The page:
Captain Marvel writer Meg LeFauve explained why the story embraces failure. Most fans noticed how central that theme is to the arc of the film. Discussing Film sat down with the writer to talk about all her work thus far. Communicating the struggles of a woman superhero is a bit of a departure for the Marvel Cinematic Universe, so everyone wanted to get this one right. But, in probing the story and Carol Danvers' experiences, they figured out that her overcoming was a nice through-line to establish early on. Now, that isn't easy because Captain Marvel is wildly strong when compared to her fellow Avengers. It turns out, learning how to use that strength and not apologize for it set her on the path to being an even better hero by the end of the movie. LeFauve was extremely candid, and it's interesting to see her process play out during Captain Marvel.
"I remember sending Nicole [Perlman] an article I had read about trying to teach girls coding and how they were having trouble and girls kept quitting," LeFauve began. "I said, 'Let's have a discussion about this. Why is this happening? Why are girls taught that they can't make mistakes? Why are girls taught they can't embrace their own power?' And part of embracing your power is failure, the ability to fail and see it more as feedback instead of your character. All the things that we were curious about in terms of ourselves and our friends, there were many discussions. We used a lot of our own experiences."
Last year, fellow writer Kelly Sue DeConnick talked about a much different origin for Danvers than the one in the finished film.
"In Pursuit of Flight. It was actually supposed to be that she goes back to the moment of the explosion and it's a time paradox where she's witnessing her own origin story right? So her origin story in the comics is the machine blows up and she's there," DeConnick explained to iO9. "She's being held hostage, and Mar-Vell, he picks up her body and is trying to take her out of the cave when the machine explodes, and the power of the explosion transfers his DNA into hers and (claps) she's superpowered."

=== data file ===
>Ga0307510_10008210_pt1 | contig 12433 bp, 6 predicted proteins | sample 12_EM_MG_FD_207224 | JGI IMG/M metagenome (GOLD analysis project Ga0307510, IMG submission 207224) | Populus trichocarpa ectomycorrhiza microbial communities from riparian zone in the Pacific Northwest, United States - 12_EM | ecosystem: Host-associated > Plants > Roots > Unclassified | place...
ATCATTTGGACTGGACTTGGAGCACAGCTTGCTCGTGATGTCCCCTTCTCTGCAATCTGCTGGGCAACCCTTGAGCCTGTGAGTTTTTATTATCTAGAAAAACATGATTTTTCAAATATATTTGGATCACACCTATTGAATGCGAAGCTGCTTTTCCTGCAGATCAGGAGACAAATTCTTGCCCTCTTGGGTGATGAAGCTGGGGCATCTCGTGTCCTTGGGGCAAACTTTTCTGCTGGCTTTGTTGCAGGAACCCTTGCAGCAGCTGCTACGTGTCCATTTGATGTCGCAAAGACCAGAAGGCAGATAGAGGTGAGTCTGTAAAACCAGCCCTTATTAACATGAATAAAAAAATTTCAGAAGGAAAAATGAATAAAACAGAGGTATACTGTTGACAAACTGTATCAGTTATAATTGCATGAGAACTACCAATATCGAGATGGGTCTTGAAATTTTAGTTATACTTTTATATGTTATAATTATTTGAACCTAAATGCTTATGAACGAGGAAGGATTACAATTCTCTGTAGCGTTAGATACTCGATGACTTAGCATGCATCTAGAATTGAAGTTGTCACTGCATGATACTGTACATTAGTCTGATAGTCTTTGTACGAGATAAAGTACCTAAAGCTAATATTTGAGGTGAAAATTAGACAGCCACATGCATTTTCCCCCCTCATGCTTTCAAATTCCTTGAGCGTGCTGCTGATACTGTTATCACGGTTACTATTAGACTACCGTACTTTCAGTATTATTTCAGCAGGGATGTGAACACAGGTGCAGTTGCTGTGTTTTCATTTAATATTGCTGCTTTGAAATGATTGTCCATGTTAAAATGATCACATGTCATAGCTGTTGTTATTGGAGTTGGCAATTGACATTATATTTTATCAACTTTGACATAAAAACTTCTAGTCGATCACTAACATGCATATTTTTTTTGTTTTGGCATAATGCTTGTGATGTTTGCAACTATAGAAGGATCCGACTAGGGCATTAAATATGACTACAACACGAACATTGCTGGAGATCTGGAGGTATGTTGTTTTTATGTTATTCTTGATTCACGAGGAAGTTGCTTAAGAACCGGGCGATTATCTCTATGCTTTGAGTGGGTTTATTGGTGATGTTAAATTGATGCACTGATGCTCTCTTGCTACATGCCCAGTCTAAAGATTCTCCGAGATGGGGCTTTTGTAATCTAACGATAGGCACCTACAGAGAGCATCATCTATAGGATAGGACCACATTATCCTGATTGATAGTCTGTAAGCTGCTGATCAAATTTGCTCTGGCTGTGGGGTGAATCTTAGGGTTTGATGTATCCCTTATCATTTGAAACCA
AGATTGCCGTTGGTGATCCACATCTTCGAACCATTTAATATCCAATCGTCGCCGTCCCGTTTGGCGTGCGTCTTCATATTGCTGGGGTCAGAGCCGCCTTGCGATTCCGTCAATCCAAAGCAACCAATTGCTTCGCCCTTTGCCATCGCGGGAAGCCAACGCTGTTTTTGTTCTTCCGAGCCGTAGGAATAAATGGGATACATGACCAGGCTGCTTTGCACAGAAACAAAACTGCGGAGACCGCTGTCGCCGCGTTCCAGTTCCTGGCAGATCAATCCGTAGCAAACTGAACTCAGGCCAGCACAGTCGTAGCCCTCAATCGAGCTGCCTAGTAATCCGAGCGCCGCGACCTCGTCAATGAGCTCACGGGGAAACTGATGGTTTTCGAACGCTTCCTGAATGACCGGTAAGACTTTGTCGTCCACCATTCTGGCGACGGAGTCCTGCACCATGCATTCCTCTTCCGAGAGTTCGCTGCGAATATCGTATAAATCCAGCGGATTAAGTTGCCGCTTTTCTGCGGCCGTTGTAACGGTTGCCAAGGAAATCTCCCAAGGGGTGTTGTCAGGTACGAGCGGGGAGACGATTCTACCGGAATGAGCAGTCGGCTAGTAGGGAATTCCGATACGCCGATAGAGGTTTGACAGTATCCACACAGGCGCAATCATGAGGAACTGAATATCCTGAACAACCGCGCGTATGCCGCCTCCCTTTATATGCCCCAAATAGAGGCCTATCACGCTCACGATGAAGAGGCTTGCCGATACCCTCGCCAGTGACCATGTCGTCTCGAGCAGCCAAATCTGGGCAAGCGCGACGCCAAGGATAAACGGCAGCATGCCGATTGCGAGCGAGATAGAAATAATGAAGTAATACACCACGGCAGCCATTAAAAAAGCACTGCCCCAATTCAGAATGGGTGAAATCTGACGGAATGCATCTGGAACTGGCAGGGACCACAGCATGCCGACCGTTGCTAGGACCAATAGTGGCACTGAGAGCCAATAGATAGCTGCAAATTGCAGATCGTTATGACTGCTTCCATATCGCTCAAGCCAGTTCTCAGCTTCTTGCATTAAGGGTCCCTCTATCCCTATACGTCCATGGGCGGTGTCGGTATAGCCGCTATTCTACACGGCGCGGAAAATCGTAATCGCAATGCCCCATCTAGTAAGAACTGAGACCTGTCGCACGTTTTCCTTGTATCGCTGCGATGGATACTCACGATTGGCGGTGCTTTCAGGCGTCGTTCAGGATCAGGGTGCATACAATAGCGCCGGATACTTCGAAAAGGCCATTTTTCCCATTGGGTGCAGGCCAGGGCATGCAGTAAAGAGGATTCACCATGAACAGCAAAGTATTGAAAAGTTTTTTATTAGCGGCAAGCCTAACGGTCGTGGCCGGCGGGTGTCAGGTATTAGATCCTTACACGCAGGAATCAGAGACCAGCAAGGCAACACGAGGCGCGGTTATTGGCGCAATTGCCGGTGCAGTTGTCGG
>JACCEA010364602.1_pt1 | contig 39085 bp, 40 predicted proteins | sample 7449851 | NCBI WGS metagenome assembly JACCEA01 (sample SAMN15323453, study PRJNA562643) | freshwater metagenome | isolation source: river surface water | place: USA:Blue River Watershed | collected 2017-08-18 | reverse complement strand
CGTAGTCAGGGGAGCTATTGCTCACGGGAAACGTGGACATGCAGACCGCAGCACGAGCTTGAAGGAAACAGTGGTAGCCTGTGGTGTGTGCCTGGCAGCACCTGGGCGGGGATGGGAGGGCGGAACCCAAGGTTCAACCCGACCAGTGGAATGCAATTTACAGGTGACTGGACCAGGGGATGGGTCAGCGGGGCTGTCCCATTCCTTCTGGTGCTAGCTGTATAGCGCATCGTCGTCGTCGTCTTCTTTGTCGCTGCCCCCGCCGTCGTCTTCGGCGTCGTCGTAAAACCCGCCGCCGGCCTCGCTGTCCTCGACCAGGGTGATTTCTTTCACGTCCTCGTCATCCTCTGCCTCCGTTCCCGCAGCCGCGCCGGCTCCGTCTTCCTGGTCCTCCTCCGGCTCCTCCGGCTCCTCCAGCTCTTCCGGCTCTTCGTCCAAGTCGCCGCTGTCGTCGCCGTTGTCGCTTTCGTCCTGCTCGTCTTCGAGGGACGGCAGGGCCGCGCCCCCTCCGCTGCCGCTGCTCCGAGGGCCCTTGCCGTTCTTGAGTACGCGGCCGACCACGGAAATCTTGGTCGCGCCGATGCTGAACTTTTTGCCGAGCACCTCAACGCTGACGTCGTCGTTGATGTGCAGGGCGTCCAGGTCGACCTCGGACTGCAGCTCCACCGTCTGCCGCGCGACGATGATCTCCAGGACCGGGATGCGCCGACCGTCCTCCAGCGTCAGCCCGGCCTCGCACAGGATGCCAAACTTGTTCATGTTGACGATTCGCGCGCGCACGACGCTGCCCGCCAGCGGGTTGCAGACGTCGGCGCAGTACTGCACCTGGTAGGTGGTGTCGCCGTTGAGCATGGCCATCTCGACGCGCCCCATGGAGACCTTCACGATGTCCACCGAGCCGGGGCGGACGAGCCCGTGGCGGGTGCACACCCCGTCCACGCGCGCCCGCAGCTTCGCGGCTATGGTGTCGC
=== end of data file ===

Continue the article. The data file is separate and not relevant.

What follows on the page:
"What I wanted to do is have Carol time travel, so she's in the scene where she's getting her powers," she continued. "She's there with Helen Cobb who's another pilot hero of hers, and she and Helen are watching the moment. Helen wants those powers, so she intentionally runs into the scene to be caught in the explosion. I wanted Mar-Vell to grab Helen, which would leave Carol needing to go in and rescue her younger self so that when the machine exploded it would transfer Carol's powers from Carol to Carol, so that she would become the source of her own power. So it was an intentionally feminist reboot."
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